REFERENCES

 

In-text RefSource
1Your Nose and Smell. Retrieved from http://microbemagic.ucc.ie/explore_body/more_info/nose_smell.html
2Mandal, Dr. A. – What Are Hormones? Retrieved from http://news-medical.net/health/What-are-Hormones.aspx
6Dream Chemistry – an outcome of chemical release while sleeping. Retrieved from http://worldofchemicals.com/253/chemistry-articles/dream-chemistry-an-outcome-of-chemical-release-while-sleeping.html
8Fox, K. [n.d] The Smell Report, An overview of facts and findings. Retrieved from http://www.sirc.org/publik/smell.pdf
9Dobson, R. [2015] How smell affects your body and mind. Saga Magazine. Retrieved from https://www.saga.co.uk/magazine/health-wellbeing/mind/how-smell-affects-your-body-and-mind.aspx
10Kristina C. [2011] Humans Are Religious By Nature, Says Study. Retrieved from http://care2.com/causes/humans-are-religious-by-natur.html
11Lee, C. [n.d.] Islam & Perfume. Retrieved from http://peopleof.oureverydaylife.com/islam-perfume-3427.html
13The History of Perfume. Retrieved from https://perfume.com/article-history-of-perfume
15History of Fragrance | Retrieved from http://parfumeurs-createurs.org/gene/main.php?base=473
16Fougere Royale Houbigant Cologne – a fragrance for men 1882. Retrieved from https://fragrantica.com/perfume/houbigant/fougere-royale-2686.html
18Harper, J. [2012] 84 percent of the world population has faith; a third are Christian. The Washington Times, December 23, 2012. Retrieved from http://www.washingtontimes.com/blog/watercooler/2012/dec/23/84-percent-world-population-has-faith-third-are-ch/
19Hooser, D. [n.d] Perfumes and oils in the Bible and history. Retrieved from http://kubik.org/health/perfumes.htm
20Heart of Hinduism – Cosmetics, Jewellery and Perfumes, Retrieved from http://iskconeducationalservices.org/HoH/lifestyle/808.htm
22Gundappa, S. [2007] I Can Smell God! Secrets Behind Fragrance and Religion. Meditation Corner (Blog). Retrieved from https://sureshg.wordpress.com/2007/05/23/i-can-smell-god-secrets-behind-fragrance-and-religion/
23Khan, Dr. MLA [2001] | The Prophet’s Medicine – Loban, The Islamic Voice Vol 15-03 No. 17/03/2001. Retrieved from http://islamicvoice.com/march.2001/prophet.htm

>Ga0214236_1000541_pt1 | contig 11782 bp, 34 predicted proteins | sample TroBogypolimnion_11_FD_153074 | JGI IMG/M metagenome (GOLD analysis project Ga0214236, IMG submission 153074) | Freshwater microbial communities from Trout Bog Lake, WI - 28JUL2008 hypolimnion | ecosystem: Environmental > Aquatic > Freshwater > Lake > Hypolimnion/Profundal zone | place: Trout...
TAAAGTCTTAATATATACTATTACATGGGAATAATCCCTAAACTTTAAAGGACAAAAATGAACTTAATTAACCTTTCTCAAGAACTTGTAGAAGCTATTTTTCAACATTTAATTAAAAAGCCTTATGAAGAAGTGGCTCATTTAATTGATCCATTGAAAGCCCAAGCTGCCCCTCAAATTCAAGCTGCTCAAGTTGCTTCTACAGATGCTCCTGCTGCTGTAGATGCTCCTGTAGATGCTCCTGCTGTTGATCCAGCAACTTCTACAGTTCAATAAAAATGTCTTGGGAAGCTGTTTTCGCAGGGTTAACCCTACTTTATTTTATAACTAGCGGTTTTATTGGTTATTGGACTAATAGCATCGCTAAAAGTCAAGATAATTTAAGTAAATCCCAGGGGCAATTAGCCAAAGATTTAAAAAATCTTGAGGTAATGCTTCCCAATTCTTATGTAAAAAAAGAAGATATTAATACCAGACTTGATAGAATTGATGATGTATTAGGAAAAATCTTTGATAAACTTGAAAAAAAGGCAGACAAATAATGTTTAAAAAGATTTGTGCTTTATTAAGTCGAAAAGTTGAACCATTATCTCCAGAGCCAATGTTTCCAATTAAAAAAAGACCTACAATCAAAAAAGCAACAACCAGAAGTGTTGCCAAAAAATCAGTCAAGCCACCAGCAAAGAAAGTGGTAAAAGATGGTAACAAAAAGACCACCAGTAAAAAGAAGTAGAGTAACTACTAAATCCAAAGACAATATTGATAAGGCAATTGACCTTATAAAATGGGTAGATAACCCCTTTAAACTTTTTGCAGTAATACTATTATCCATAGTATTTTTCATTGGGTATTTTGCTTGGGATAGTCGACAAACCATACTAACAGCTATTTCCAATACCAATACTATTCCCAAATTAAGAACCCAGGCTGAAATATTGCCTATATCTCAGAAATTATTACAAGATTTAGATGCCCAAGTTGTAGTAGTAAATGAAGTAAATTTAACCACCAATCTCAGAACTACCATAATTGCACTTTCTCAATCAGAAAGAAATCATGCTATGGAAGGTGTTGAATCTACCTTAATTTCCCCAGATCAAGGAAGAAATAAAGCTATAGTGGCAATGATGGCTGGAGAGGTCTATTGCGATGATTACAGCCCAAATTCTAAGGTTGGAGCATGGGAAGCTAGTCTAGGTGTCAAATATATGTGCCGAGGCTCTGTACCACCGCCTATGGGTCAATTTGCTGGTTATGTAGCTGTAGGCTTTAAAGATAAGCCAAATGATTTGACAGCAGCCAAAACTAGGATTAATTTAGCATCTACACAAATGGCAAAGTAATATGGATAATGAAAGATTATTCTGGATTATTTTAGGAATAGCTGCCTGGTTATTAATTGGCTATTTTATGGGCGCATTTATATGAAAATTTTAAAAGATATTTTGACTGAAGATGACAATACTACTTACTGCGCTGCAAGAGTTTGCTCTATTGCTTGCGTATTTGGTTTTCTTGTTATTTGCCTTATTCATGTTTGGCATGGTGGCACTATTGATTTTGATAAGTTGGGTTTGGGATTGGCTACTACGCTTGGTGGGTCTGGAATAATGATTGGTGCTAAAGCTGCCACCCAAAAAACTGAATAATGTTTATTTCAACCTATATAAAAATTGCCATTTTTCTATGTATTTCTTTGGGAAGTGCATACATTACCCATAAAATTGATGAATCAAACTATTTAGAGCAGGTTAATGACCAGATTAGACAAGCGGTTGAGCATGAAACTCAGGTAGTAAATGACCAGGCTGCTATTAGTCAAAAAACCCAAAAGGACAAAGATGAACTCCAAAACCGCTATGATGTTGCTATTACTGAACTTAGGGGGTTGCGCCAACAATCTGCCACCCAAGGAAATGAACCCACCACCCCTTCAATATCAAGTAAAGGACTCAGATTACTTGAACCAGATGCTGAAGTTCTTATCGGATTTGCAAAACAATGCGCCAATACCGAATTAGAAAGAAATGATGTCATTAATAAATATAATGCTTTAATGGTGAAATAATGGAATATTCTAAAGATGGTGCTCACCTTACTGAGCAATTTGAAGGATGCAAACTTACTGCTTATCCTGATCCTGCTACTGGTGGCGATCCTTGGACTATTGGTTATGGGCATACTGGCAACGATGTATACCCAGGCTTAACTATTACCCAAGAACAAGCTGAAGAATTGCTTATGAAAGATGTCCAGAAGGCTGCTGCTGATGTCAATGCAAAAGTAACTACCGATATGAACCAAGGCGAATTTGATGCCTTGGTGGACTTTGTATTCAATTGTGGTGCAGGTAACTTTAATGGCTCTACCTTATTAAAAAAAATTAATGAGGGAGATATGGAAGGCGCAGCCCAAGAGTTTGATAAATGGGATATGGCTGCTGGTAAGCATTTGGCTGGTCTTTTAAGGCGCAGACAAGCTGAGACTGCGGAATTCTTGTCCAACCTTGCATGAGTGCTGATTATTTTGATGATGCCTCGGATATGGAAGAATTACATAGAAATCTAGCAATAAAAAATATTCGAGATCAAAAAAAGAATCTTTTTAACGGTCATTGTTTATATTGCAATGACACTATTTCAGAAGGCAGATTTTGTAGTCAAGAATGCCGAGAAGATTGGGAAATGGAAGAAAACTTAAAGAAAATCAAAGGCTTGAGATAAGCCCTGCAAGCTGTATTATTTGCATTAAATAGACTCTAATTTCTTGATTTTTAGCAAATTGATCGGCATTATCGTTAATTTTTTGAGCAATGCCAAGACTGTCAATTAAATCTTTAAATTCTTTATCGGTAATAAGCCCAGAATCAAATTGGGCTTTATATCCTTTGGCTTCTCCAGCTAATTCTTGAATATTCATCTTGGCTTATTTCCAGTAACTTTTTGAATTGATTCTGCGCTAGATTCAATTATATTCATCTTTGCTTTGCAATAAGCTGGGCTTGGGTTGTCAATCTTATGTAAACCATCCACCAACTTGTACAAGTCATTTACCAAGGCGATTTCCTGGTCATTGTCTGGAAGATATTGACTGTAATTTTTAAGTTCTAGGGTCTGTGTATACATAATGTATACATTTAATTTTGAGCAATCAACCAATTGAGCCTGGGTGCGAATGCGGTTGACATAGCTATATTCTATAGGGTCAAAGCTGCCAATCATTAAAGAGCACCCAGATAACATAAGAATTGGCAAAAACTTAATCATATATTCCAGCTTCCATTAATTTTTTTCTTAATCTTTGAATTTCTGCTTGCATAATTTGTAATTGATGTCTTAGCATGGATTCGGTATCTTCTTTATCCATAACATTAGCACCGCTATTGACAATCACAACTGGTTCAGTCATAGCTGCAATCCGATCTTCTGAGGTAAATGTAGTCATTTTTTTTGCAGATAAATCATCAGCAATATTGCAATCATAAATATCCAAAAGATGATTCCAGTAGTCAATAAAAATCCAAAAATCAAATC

24Biblical Fragrances & Spiritual Significances. Retrieved from http://trulyanointedscarves.com/Biblical_Fragrances_Spiritual_Significances.html
25Mulvey, J [2012] Why Sex Sells…More Than Ever | Business News Daily | Retrieved from http://businessnewsdaily.com/2649-sex-sells-more.html
26Picardi, P. [2014] Do We Only Wear Fragrance To Seduce? Retrieved from http://refinery29.com/why-do-we-wear-perfume
27Anita, B. [2016] Are Perfume Names Selling Us Sexuality? (Long Read). Retrieved from https://itsmeanitab.com/2016/11/28/perfume-names-selling-us-sexuality-long-read/
28Pheromone Cologne. Retrieved from http;//rawchemistry.com/produt/bold-pheromone-cologne-spray-for-men-attract-women
30Pheromones: the Chemical Messenger. [2012]. Retrieved from http://www.sexualhealthsite.info/pheromones-the-chemical-messenger.php
31Cherrington, R. [2016/11/14] Agent Provocateur Releases Pure Aphrodisiaque Perfume, Which Looks Like A Sex Toy. Huffpost. Retrieved from http://www.huffingtonpost.co.uk/entry/agent-provocateur-pure-aphrodisiaque_uk_58297a91e4b0ec3145f8c605
32Sorrow, April R. [2012/06/05]. Magazine trends study finds increase in advertisements using sex. UGA Today. Retrieved from http://news.uga.edu/releases/article/magazine-trends-study-finds-increase-in-advertisements-using-sex/
BIBLIOGRAPHY
1Hoopes, K. [nd] Why People Wear Perfumes And Other Fragrances. Retrieved from http://streetdirectory.com/travel_guide/42733/cosmetics/why_people_wear_perfumes_and_other_fragrances.html
2Lake, A. [nd]. Islamic Oils & Perfumes. Retrieved from http://peopleof.oureverydaylife.com/islamic-oils-perfumes-7689.html
3Moore, M. [21 Mar. 2007] Eau de BC: the oldest perfume in the world. Telegraph.co.uk/news/worldnews/1546277/Eau-de-BC-the-oldest-perfume-in-the-world.html
4The Ancient History of Perfume. Retrieved from https://perfume.com/article-the-ancient-history-of-perfume
5Human Pheromones – The Science Behind The Scent of Attraction. Retrieved from http://smart-publications.com/articles/human-pheromones-the-science-behind-the-scent-of-attraction.
6Worwood, V.A. [1999] The Fragrant Heavens, The Spiritual Dimension of Fragrance and Aromatherapy. New World Library, Novato, California.
7Miller, A {2013/02/09] Beckham’s shirt and boot sales stand at a staggering £1billion… and PSG expect to bank £15m. Daily Mail. Retrieved from http://www.dailymail.co.uk/sport/football/article-2276177/David-Beckham-shirt-sales-1billion.html#ixzz4ndz4v4Cb

Email